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33 ACCOMPLISHMENTS FOR GOAL 3 While we are still collecting data on 2011/2012 faculty scholarship, our 2010/2011 data provide the following examples of faculty scholarship as conducted in two colleges 20010/11 faculty scholarship in Coggin College (48 faculty reporting) 9 books 7 book chapters 66 refereed journal articles 3 online publications 29 presentations at international, national and regional professional conferences 2010/11 faculty scholarship in Computing, Engineering and Construction (30 faculty reporting) 72 book chapters and journal articles 41 presentations at international, national and regional professional conferences 31 contracts and grants 1 patent

34 12/13 INITIATIVES FOR GOAL 3  Begin implementing recommendations from outside consultant.  Fund $675K in startup costs for new faculty research  Continue $120,000 in funding for research in the UNF Environmental Center. This includes funding for summer research internships for students. (nonrecurring)  Fund 2 faculty positions in the Coastal Engineering Center

35 GOAL 4: Affirm the university’s public responsibility through civic and community engagement

36 11/12 ACCOMPLISHMENTS FOR GOAL 4  Students in CIS 4327 – Information Systems Senior Project developed web-based database projects for non-profits in Jacksonville, FL These included United Way, River Region Human Services, Helping Hands Neighborhood NetworkCenter, and the Emergency Services and Homeless Coalition. Helping Hands will continue its relationship with UNF by having Computing Science Interns work on its website development this summer

37 11/12 ACCOMPLISHMENTS FOR GOAL 4  Every course in the Pre-K/Early Learning Program partners with one of eight different community organizations including Early Head Start, Jewish Community Alliance, Woodland Acres Elementary and Duval County Schools. Every student in these courses completes 45 hours in authentic learning situations. During the past year, 104 UNF students provided more than 1650 hours of direct service as part of their academic course work. f

38 Recognitions for Goal 4 The University of North Florida was admitted to the 2012 President’s Higher Education Community Service Honor Roll for its work in community settings, student volunteerism and philanthropic efforts as well as academic programs that include forms of community-based learning. This Honor Roll award is the second national award UNF has received for its community engagement efforts. Last year, the University received the prestigious Community Engaged University designation by the Carnegie Foundation for the Advancement of Teaching.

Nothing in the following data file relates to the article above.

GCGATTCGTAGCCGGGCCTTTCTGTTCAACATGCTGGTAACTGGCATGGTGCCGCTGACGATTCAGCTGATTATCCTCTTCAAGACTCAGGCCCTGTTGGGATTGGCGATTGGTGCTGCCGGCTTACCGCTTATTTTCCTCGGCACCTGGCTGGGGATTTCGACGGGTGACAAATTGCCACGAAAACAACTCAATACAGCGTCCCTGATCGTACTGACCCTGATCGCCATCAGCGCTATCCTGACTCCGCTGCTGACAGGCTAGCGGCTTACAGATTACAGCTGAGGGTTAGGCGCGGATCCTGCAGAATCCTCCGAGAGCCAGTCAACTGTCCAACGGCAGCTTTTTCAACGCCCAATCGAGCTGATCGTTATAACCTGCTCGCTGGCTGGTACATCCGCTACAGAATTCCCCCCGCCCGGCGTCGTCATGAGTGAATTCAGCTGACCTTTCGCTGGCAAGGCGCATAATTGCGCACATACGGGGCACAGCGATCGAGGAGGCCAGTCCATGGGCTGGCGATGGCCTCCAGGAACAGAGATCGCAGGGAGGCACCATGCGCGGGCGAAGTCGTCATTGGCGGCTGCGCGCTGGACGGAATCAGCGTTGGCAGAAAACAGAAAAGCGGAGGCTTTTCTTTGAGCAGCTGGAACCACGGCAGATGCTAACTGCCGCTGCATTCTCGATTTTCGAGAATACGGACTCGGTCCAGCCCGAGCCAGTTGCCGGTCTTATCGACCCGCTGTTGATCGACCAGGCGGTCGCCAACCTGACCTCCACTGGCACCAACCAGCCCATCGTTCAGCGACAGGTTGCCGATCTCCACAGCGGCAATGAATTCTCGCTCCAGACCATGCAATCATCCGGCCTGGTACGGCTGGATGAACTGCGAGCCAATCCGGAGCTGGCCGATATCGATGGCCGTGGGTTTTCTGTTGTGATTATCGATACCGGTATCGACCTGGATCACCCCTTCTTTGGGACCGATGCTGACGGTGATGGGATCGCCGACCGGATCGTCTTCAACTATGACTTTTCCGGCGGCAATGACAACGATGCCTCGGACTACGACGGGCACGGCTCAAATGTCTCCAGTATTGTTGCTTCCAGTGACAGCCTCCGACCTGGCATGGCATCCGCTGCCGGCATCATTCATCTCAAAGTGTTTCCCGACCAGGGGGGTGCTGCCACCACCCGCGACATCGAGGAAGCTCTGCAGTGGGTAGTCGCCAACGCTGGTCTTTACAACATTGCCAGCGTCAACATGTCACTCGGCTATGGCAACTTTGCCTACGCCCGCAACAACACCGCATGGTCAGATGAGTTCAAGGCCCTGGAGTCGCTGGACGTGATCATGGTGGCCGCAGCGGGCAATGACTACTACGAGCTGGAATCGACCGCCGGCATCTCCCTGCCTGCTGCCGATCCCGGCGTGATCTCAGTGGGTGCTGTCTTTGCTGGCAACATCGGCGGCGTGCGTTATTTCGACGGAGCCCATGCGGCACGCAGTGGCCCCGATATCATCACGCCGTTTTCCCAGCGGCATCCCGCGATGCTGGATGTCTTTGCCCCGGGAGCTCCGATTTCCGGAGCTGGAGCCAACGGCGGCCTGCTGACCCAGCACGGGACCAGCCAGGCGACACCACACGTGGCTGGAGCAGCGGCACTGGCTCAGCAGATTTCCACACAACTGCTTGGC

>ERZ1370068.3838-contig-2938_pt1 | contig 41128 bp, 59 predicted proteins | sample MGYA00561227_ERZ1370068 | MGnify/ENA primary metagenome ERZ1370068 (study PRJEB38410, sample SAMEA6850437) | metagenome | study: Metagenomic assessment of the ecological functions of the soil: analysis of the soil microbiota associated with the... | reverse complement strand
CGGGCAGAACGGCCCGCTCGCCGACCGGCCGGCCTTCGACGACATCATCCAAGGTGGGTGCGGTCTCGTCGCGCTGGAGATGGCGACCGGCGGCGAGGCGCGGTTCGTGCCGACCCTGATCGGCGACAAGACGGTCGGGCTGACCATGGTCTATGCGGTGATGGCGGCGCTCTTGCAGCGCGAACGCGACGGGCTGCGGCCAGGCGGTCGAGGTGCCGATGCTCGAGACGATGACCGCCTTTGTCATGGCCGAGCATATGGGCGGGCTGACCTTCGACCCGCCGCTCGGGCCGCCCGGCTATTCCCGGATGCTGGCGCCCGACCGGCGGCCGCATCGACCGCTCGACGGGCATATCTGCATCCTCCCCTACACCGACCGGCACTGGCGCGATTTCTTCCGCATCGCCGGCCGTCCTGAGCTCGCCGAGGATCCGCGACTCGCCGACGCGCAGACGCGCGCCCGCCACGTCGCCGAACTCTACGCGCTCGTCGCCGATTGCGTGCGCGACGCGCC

39 12/13 INITIATIVES FOR GOAL 4  The College of Education and Human Services will launch the Center for Urban Education and Policy, funded using Schultz distinguished professor funds The mission is to provide a central site for organizing and disseminating information regarding urban education activities and initiatives.  Continue to fund departmental grants to increase community- based education in coursework  Continue funding for CROP (College Reach Out Program) (nonrecurring)  Continue to work with the World Affairs Council on the Global Issues Forum and will continue to host the Distinguished Voices lecture (nonrecurring)

40 GOAL 5: Secure fiscal, physical and technological resources aligned with the university’s mission and values

41 11/12 ACCOMPLISHMENTS FOR GOAL 5  Opened the new biology building  Opened the new Disability Resources and Military Veterans Resources Centers  Began increased programming for student life using funds from the Student Life and Services fee  The most appropriate measure for utility cost is to compare the campus EPI score. This shows the energy used on a per square foot basis per year. The campus EPI (kBTU/sq.ft/year) score increased from in 2007 to in 2011, an increase of 6%.

42 11/12 ACCOMPLISHMENTS FOR GOAL 5  Migrated all student accounts to the “cloud” resulting in a three-year cost savings of $100,000  Expanded capacity and capability of the Blackboard Learning Management System to accommodate increased academic utilization.  Completed migration of all University divisions to the web content management system, providing a consistent look and feel to the University’s web presence.  Began moving to paperless board meetings

43 Recognitions for Goal 5 UNF was listed in the “2012 Guide to 322 Green Colleges”, a comprehensive guidebook profiling institutions of higher education that demonstrate a notable commitment to sustainability in their academic offerings, campus infrastructure, activities and career preparation. Earlier in the year UNF was named one of the100 “Coolest Schools” by Sierra magazine. UNF’s Student Union was recognized by the Florida Chapter of The American Institute of Architects (AIA Florida) as the best educational building and voted the TOP building in the state by architects’ votes and as the No. 4 building overall in the state by public vote.

44 11/12 INITIATIVES FOR GOAL 5  Complete construction on Student Wellness Center  Complete construction on new student dining facility  Increase funding for need-based aid - (Tuition Differential)  Implement Blackboard Mobile components, provide convenient access to Blackboard and other applications from a variety of mobile devices.